The battle’s not over yet
The summit brought together nearly 40 national and provincial health organizations, and included nurses, physicians, personal support workers, psychologists, educational institutions, and other health organizations.
Amid a growing fourth wave, they found, health care workers are burnt out, demoralized and exhausted as they care for patients. In addition, they noted that many Canadians are waiting for much-needed procedures that have been delayed due to increasing backlogs.
Short and long-term solutions
During the meeting, health care leaders identified both short-term and long-term actions to contain the fourth wave, lead an effective COVID-19 response and ensure Canada’s health system remains sustainable. These included taking decisive and urgent actions to address staff shortages across Canada, examining issues including recruitment, retention, workload and safety, and bringing immediate relief to workers in COVID-19 hot zones.
The suggested actions also included making immediate commitments at all levels of governments — municipal, provincial, territorial and federal — to avoid the collapse of the health systems at all costs. They suggested implementing stronger public health measures and empowering authorities such as school boards to intervene and protect the people they serve, while providing urgent and long-term mental health support for health workers who continue to work in dire conditions to care for patients and keep the health system afloat.
Mandatory vaxing announced
Whether by coincidence or not, the conference was held at exactly the same hour on Oct. 6 when Prime Minister Justin Trudeau and Finance Minister Chrystia Freeland were addressing Canadians on the COVID-19 situation and announcing the mandatory vaccination program for the federal workforce and federally regulated transportation sectors.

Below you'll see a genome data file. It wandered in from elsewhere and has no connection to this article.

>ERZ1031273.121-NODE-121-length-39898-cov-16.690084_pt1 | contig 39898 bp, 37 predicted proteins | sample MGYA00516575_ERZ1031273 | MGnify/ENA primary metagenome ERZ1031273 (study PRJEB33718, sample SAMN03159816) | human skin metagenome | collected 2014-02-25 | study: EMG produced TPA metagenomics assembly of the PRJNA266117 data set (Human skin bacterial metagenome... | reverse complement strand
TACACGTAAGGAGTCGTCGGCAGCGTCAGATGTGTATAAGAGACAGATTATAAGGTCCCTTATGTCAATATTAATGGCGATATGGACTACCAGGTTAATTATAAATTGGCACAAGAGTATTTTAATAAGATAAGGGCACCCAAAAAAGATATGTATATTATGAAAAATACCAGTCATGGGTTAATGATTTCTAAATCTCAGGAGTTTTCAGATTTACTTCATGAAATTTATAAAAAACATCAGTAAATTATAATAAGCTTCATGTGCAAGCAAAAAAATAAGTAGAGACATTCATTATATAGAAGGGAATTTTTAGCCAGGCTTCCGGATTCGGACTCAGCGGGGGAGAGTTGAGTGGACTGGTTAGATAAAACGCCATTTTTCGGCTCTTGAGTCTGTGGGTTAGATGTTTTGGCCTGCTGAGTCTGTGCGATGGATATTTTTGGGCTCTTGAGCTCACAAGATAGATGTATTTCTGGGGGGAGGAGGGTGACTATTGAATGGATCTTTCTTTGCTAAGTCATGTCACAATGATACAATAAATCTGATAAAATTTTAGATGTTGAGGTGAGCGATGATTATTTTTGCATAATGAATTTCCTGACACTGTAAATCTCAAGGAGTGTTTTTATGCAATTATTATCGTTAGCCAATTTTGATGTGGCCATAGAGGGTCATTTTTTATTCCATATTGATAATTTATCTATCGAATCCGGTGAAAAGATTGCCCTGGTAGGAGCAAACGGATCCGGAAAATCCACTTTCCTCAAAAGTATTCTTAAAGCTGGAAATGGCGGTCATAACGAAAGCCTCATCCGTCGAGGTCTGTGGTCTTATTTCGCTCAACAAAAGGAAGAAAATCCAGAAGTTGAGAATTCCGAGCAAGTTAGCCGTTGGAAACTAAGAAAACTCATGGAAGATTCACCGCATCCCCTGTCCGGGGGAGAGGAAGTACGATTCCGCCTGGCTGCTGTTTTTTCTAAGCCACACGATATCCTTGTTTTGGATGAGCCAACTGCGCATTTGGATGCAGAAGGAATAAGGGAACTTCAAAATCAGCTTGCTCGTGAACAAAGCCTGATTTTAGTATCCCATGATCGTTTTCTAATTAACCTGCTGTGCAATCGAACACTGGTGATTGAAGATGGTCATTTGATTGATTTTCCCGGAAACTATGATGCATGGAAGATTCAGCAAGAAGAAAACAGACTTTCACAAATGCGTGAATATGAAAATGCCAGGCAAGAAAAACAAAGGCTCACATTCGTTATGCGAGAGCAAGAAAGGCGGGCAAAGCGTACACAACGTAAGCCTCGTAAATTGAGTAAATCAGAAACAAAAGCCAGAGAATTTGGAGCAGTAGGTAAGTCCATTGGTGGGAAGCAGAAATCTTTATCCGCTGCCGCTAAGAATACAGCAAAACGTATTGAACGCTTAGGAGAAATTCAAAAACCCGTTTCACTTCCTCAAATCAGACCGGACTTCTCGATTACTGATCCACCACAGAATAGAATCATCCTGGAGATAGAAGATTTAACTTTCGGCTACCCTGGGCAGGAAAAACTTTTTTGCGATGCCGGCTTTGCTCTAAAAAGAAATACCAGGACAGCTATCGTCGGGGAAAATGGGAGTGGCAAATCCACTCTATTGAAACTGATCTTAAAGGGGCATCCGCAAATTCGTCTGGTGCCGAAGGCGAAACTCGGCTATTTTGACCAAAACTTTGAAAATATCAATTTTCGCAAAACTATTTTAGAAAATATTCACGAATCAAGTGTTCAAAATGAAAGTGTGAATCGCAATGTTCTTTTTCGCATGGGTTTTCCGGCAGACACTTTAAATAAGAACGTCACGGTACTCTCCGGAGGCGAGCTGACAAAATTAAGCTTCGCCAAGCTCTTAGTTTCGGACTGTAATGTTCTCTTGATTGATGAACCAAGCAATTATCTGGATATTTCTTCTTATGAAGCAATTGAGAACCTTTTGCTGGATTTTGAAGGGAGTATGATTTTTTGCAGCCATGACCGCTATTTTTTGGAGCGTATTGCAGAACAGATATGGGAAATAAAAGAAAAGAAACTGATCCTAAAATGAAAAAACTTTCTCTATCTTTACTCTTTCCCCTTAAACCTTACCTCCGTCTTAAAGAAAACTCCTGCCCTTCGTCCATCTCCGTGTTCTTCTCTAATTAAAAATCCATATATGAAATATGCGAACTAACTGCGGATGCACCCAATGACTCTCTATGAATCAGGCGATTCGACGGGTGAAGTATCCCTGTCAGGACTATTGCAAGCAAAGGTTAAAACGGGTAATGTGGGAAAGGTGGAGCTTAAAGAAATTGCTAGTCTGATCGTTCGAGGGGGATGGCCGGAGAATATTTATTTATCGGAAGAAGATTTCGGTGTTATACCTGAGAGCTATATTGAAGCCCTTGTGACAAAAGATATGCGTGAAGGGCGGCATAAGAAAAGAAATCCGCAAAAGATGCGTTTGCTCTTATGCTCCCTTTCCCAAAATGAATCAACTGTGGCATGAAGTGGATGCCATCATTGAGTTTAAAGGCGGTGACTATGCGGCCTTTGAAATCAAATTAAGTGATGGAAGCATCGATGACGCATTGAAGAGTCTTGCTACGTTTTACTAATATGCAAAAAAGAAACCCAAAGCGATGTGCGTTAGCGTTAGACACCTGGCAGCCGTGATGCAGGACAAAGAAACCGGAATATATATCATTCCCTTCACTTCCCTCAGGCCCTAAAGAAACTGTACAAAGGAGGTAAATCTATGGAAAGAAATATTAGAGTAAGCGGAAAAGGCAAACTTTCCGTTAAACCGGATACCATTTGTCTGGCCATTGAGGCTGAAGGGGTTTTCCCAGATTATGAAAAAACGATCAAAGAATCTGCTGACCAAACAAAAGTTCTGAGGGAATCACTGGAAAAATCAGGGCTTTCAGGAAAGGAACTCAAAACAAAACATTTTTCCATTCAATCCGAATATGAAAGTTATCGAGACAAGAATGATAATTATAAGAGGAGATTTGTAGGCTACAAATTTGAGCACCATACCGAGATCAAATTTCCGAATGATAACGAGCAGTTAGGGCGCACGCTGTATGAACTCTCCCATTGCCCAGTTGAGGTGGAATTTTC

Under the new policy, federal public servants in the Core Public Administration, including members of the Royal Canadian Mounted Police, will be required to confirm their vaccination status by Oct. 29. Those who are unwilling to disclose their vaccination status or to be fully vaccinated will be placed on administrative leave without pay as early as Nov. 15.
While there is currently no nation-wide vaccine passport program, all provinces and territories have implemented vaccine passport or proof of vaccination systems
Travellers must also be vaxed
Employers in the federally regulated air, rail, and marine transportation sectors will have until Oct. 30 to establish vaccination policies that ensure employees are vaccinated. Effective Oct. 30, travellers departing from Canadian airports and travellers on VIA Rail and Rocky Mountaineer trains will be required to be fully vaccinated, with very limited exceptions. The government said it is working with industry and key partners to put a strict vaccine requirement in place for cruise ships before the resumption of the 2022 cruise season.